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5 - Circumstances

Jeremy Gans
Affiliation:
University of Melbourne
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Summary

Introduction

We typically associate the word ‘criminal’ with things people do and cause; however, many offence provisions concern the surrounding context. Criminalisation based primarily on the circumstances that accompany otherwise mundane actions has proved to be an irresistible convenience in modern statutes. Despite (or perhaps because of) the absence of any need to prove voluntariness or causation, circumstance elements are arguably the most fraught physical element in Australian criminal law.

Like the previous chapters on conduct and results, this chapter’s analysis of circumstance elements first explains why they are problematic. It then sets out the general criminal law’s requirements for circumstances and the main scenarios where a person will not be criminally responsible for them.

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Chapter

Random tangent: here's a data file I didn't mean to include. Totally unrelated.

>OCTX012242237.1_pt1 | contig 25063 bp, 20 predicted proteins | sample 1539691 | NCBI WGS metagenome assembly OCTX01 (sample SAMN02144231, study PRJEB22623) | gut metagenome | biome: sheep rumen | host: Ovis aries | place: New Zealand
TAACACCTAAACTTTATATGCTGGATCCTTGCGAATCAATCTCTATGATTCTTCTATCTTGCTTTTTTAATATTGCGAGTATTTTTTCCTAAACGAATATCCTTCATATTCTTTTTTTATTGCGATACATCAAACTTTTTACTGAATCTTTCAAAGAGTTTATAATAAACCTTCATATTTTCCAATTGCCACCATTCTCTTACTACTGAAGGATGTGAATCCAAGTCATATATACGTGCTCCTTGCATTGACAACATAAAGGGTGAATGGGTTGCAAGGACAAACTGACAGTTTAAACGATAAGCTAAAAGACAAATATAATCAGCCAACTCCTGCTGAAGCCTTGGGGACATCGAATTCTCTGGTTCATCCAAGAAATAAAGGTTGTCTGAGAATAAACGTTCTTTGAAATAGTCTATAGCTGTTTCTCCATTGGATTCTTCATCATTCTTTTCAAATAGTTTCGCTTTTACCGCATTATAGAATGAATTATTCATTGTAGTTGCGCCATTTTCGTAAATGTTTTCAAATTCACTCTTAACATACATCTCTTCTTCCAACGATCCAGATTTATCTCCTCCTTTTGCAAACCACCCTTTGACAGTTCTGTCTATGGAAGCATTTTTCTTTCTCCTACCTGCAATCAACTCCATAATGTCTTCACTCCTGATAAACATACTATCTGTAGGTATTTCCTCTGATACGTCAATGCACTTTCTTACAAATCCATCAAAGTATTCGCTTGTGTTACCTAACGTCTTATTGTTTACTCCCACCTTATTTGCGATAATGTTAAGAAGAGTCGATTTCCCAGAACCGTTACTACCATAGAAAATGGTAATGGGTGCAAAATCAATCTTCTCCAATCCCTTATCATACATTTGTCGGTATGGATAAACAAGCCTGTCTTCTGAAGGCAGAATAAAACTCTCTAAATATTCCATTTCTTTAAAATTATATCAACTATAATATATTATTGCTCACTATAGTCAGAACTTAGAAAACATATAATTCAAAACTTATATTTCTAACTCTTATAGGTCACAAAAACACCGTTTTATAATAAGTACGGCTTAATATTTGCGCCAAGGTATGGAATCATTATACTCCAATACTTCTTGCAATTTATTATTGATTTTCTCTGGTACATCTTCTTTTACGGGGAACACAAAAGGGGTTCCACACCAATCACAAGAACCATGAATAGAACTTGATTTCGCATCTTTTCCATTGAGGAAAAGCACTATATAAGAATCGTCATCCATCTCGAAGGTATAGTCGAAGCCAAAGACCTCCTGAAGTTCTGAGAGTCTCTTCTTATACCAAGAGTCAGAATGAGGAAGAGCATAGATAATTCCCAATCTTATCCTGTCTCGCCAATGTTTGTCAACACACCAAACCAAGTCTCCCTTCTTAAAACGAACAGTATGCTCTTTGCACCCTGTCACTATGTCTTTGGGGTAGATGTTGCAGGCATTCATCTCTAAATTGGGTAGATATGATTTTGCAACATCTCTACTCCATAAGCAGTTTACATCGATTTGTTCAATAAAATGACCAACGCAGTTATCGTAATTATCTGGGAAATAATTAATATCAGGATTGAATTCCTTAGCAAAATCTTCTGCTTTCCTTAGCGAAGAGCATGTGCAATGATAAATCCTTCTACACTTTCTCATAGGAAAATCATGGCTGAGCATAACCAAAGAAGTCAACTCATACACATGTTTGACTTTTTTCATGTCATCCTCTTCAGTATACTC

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Publisher: Cambridge University Press
Print publication year: 2011

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References

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  • Circumstances
  • Jeremy Gans, University of Melbourne
  • Book: Modern Criminal Law of Australia
  • Online publication: 05 June 2012
  • Chapter DOI: https://doi.org/10.1017/CBO9781139194310.006
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  • Circumstances
  • Jeremy Gans, University of Melbourne
  • Book: Modern Criminal Law of Australia
  • Online publication: 05 June 2012
  • Chapter DOI: https://doi.org/10.1017/CBO9781139194310.006
Available formats
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Send book to Google Drive

To send content items to your account, please confirm that you agree to abide by our usage policies. If this is the first time you use this feature, you will be asked to authorise Cambridge Core to connect with your account. Find out more about sending content to Google Drive.

  • Circumstances
  • Jeremy Gans, University of Melbourne
  • Book: Modern Criminal Law of Australia
  • Online publication: 05 June 2012
  • Chapter DOI: https://doi.org/10.1017/CBO9781139194310.006
Available formats
×